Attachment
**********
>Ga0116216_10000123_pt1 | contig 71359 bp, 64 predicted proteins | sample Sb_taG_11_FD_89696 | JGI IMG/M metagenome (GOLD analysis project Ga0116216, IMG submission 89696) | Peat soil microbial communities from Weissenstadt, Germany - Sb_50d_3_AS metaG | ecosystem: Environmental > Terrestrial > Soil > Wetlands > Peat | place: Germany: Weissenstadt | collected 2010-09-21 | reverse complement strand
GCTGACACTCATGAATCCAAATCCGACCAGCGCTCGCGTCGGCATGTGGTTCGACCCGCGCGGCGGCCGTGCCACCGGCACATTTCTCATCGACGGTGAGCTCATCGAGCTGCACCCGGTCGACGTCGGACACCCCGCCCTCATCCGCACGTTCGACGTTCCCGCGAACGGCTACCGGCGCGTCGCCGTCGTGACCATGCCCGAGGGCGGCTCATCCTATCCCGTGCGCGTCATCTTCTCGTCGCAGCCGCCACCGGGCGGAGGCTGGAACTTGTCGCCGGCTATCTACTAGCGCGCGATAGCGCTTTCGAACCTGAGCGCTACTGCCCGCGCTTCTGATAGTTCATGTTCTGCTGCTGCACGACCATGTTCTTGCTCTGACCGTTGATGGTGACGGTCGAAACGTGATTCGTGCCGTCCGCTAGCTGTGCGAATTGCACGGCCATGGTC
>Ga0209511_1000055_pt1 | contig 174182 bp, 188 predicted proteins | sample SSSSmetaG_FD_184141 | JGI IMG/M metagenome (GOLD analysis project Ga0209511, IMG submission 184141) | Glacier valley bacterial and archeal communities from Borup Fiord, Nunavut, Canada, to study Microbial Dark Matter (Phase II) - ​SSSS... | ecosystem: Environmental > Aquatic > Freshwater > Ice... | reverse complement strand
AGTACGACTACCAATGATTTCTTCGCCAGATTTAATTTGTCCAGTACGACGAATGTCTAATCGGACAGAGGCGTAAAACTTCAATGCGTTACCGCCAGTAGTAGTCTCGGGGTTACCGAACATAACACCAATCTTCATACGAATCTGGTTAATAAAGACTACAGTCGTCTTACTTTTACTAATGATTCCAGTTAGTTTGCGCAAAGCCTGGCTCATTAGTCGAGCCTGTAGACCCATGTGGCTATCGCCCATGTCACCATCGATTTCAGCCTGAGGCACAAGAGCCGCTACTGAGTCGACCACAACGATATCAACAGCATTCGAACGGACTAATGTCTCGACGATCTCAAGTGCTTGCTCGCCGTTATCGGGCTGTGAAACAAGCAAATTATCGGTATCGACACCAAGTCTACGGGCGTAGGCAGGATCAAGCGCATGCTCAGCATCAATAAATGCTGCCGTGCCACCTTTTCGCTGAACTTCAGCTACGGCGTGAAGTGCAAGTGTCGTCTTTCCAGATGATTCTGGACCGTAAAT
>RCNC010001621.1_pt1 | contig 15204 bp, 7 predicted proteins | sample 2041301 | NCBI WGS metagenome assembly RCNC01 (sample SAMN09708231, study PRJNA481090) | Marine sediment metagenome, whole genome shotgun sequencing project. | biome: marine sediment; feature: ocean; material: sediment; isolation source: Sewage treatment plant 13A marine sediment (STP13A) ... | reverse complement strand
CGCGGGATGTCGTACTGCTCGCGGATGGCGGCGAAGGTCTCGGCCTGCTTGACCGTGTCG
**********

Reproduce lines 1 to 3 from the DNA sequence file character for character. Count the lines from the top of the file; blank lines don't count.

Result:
>Ga0116216_10000123_pt1 | contig 71359 bp, 64 predicted proteins | sample Sb_taG_11_FD_89696 | JGI IMG/M metagenome (GOLD analysis project Ga0116216, IMG submission 89696) | Peat soil microbial communities from Weissenstadt, Germany - Sb_50d_3_AS metaG | ecosystem: Environmental > Terrestrial > Soil > Wetlands > Peat | place: Germany: Weissenstadt | collected 2010-09-21 | reverse complement strand
GCTGACACTCATGAATCCAAATCCGACCAGCGCTCGCGTCGGCATGTGGTTCGACCCGCGCGGCGGCCGTGCCACCGGCACATTTCTCATCGACGGTGAGCTCATCGAGCTGCACCCGGTCGACGTCGGACACCCCGCCCTCATCCGCACGTTCGACGTTCCCGCGAACGGCTACCGGCGCGTCGCCGTCGTGACCATGCCCGAGGGCGGCTCATCCTATCCCGTGCGCGTCATCTTCTCGTCGCAGCCGCCACCGGGCGGAGGCTGGAACTTGTCGCCGGCTATCTACTAGCGCGCGATAGCGCTTTCGAACCTGAGCGCTACTGCCCGCGCTTCTGATAGTTCATGTTCTGCTGCTGCACGACCATGTTCTTGCTCTGACCGTTGATGGTGACGGTCGAAACGTGATTCGTGCCGTCCGCTAGCTGTGCGAATTGCACGGCCATGGTC
>Ga0209511_1000055_pt1 | contig 174182 bp, 188 predicted proteins | sample SSSSmetaG_FD_184141 | JGI IMG/M metagenome (GOLD analysis project Ga0209511, IMG submission 184141) | Glacier valley bacterial and archeal communities from Borup Fiord, Nunavut, Canada, to study Microbial Dark Matter (Phase II) - ​SSSS... | ecosystem: Environmental > Aquatic > Freshwater > Ice... | reverse complement strand